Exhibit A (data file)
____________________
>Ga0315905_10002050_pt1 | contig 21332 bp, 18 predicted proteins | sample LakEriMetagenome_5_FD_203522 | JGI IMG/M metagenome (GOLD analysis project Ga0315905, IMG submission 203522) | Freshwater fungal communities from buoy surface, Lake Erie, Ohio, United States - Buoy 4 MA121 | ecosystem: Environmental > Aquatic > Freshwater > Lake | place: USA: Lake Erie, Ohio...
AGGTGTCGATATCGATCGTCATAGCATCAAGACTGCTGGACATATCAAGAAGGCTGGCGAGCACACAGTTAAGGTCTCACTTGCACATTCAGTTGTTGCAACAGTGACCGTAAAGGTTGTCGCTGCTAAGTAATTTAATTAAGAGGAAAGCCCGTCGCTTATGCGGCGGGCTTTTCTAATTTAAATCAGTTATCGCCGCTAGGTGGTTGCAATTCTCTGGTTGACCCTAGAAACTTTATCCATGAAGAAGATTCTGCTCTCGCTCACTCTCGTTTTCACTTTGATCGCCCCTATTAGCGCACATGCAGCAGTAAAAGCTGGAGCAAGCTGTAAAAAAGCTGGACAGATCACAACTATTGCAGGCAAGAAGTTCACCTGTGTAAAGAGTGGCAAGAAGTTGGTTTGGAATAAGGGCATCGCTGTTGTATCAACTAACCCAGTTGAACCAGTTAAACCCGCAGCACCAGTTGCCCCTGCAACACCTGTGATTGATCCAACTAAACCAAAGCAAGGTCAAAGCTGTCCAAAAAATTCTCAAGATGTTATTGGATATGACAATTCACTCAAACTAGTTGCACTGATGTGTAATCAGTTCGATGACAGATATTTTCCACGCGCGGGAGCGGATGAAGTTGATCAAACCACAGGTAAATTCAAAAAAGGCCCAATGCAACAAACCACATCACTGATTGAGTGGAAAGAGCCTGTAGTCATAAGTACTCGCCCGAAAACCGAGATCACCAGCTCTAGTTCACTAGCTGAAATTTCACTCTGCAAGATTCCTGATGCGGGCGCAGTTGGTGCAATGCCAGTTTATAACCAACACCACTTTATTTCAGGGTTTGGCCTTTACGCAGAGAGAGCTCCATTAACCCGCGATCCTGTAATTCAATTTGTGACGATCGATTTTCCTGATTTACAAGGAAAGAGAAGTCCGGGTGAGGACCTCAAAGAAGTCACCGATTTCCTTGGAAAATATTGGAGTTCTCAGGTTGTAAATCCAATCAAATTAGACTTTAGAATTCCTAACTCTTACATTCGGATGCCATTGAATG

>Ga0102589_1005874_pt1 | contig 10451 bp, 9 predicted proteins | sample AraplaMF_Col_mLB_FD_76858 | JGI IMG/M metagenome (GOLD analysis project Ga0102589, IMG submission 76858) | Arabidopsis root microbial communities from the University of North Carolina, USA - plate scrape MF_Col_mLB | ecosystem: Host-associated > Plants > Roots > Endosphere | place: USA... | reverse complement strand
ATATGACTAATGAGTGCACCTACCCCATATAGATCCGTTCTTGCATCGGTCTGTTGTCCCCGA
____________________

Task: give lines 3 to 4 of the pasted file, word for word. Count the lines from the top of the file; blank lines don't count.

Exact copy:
>Ga0102589_1005874_pt1 | contig 10451 bp, 9 predicted proteins | sample AraplaMF_Col_mLB_FD_76858 | JGI IMG/M metagenome (GOLD analysis project Ga0102589, IMG submission 76858) | Arabidopsis root microbial communities from the University of North Carolina, USA - plate scrape MF_Col_mLB | ecosystem: Host-associated > Plants > Roots > Endosphere | place: USA... | reverse complement strand
ATATGACTAATGAGTGCACCTACCCCATATAGATCCGTTCTTGCATCGGTCTGTTGTCCCCGA